A brighter, snappier sound, and slightly less low end than the majority of 60’s bass, which was more throbbing and muffled. With a few exceptions, of course, like Entwistle, Graham, or maybe Joe Osbourne’s tone, sculpted to cut through on smaller speakers in cars, but because of those trends, and roundwound strings coming in at the start of the 70’s, that’s what eventually defined the decade, tonally.
     
  9. wmhill

    wmhill

    Aug 20, 2012
    upstate NY
    MTD basses endorsed artist Bartolini pickups emerging artist TECAMP bass players gear endorsed
    It's tort for the ears....
     
  10. 40Hz

    40Hz Supporting Member

    In a nutshell? It varies.

    To me the 70s thing is:

    Ampeg SVT
    Acoustic 360 or 370
    Sunn Colosseum
    Alembic F-1X or F-2B preamp into a Crown DC-300A

    Cabs are 8x10, 2x15, or 1x18 folded horn.

    No FOH. PA only used for vocals.
     
    Last edited: Oct 20, 2019
  11. ad9000

    ad9000 Supporting Member

    Mar 30, 2004
    Leucadia, CA
    Since I started playing in the early 70's and bought my first amps then, I'd define "that seventies thing" as: underpowered, limited bandwidth amp heads, cabs that have a severe rolloff at about 80 hZ and no top end to speak of, rigs with way too much weight/size for the perceivable loudness they put out (like my refrigerator sized 1971 Quilter 215 cab, which was probably not as efficient as a modern 210).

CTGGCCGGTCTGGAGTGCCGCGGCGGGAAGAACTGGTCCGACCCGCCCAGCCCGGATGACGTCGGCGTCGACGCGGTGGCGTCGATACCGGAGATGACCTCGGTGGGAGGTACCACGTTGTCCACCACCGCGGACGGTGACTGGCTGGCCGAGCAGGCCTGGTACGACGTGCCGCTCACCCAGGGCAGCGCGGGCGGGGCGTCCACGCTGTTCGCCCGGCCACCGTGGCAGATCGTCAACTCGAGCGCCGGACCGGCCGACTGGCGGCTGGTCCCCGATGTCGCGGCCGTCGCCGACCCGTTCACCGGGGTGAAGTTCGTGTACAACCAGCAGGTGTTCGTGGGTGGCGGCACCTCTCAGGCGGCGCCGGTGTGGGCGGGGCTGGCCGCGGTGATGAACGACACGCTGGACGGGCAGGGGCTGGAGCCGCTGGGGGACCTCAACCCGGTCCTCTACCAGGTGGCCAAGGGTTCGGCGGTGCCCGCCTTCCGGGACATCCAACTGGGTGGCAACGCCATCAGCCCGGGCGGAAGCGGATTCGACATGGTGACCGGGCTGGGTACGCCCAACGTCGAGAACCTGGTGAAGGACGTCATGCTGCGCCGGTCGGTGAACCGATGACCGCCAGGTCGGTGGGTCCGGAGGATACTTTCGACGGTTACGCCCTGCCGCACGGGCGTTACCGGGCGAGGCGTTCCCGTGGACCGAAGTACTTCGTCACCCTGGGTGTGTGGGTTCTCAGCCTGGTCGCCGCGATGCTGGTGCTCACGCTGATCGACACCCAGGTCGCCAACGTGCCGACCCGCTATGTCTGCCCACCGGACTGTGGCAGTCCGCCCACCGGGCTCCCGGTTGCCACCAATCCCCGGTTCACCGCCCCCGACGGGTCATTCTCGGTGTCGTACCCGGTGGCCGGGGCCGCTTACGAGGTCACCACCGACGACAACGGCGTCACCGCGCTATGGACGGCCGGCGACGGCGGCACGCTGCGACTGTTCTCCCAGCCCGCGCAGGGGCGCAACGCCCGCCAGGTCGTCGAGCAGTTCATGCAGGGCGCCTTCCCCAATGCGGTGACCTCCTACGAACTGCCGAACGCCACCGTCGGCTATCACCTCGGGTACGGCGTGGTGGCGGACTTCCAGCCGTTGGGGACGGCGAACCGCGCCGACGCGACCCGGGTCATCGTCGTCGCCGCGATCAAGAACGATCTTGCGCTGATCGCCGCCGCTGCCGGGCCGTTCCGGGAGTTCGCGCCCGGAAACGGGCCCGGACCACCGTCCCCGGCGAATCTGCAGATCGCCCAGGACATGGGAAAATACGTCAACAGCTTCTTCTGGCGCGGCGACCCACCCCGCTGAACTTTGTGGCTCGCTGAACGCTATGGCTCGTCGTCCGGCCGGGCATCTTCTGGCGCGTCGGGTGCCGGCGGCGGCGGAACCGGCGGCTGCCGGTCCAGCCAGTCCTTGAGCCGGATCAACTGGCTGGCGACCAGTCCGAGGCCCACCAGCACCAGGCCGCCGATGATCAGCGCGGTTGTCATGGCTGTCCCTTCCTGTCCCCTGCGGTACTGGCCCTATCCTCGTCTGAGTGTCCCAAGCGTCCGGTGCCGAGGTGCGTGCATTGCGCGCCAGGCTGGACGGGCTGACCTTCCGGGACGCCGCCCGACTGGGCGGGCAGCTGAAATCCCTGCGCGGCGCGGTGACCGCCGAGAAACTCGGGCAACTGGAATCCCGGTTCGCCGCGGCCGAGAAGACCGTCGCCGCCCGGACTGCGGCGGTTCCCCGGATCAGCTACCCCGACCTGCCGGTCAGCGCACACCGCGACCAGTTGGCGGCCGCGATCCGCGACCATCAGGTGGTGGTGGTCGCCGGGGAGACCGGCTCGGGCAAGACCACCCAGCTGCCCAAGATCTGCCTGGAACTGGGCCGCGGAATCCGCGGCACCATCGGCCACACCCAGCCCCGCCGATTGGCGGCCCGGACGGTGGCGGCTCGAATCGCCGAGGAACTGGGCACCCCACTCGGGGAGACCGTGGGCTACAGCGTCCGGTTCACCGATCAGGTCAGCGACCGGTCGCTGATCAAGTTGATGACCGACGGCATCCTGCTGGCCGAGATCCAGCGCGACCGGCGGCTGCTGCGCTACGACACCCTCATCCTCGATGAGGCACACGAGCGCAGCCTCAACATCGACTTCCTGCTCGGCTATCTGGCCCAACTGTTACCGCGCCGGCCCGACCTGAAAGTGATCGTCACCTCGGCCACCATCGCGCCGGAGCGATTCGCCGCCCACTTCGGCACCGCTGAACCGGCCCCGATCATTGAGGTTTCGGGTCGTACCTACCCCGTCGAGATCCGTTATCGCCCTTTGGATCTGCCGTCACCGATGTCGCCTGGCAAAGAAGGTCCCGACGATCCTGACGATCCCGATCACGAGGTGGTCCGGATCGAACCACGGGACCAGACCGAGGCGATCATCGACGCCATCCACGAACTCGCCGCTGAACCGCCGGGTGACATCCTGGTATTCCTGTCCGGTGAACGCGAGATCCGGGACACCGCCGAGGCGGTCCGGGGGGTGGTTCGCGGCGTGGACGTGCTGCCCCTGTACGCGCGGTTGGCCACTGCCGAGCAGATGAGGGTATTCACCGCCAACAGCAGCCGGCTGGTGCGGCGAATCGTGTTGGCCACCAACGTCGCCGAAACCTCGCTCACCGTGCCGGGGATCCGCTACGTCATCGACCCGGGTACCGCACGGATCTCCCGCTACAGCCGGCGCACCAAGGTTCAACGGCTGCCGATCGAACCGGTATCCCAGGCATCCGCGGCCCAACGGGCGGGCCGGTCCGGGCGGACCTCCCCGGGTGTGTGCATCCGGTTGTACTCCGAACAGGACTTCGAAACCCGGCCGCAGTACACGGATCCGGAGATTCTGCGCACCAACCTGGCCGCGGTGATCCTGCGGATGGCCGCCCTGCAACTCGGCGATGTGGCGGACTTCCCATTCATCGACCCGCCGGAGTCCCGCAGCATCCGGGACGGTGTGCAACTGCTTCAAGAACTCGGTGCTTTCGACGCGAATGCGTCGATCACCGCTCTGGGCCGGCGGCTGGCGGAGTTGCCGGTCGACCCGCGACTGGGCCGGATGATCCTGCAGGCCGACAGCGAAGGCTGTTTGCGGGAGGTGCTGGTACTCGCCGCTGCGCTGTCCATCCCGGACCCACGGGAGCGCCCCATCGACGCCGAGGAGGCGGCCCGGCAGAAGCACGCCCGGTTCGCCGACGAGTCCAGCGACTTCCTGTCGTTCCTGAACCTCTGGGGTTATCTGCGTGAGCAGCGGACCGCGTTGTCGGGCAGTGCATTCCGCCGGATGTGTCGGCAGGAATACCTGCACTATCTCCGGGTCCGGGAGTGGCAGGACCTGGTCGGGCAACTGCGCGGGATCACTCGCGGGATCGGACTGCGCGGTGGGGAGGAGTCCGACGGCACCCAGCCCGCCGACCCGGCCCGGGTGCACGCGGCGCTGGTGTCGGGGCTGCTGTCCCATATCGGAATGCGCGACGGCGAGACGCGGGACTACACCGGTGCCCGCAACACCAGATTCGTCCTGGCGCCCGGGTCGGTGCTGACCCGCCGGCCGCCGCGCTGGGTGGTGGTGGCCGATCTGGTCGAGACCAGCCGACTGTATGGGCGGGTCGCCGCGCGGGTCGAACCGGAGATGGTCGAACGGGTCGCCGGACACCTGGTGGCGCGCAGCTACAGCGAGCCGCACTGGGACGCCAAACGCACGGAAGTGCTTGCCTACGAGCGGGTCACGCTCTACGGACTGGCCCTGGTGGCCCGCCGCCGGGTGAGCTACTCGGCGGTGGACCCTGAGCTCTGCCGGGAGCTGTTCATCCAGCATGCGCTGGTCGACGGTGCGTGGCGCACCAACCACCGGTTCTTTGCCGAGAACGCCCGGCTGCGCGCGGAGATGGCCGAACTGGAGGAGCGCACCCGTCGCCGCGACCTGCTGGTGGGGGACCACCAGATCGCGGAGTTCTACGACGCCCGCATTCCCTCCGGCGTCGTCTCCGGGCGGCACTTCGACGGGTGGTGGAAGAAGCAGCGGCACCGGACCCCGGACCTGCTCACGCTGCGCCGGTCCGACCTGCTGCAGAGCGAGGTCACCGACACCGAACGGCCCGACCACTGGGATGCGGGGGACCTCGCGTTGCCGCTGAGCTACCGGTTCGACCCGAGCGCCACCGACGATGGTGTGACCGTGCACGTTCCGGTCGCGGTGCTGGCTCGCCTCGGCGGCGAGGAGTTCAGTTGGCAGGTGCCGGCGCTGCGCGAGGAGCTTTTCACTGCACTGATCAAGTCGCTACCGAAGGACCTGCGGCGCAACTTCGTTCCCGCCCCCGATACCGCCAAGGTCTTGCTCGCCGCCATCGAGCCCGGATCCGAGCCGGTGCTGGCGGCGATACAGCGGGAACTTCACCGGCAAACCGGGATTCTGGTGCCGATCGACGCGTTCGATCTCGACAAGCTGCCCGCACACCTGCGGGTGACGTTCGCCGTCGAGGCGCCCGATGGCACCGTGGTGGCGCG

The advances in bass amplification since the 70's are monumental, and I am not the least bit sentimental about what was around then, with a few exceptions. I think these are some pieces that still sound great and deservedly have their place today: SVT, B-15, Sunn 2000S and 215 cab, Alembic F-2B (I have a 1976 F-2B, and it is hard to beat for a meat-and-potatoes tube sound). There are probably others but that's what immediately comes to mind.

    I know some people these days have a fondness for Acoustic 360 or 370's, but I have to think that's largely nostalgia. Even back then I thought they were loud but boxy sounding and lacking in definition. I expect there are some opinions contrary to that!
     
    Last edited: Oct 20, 2019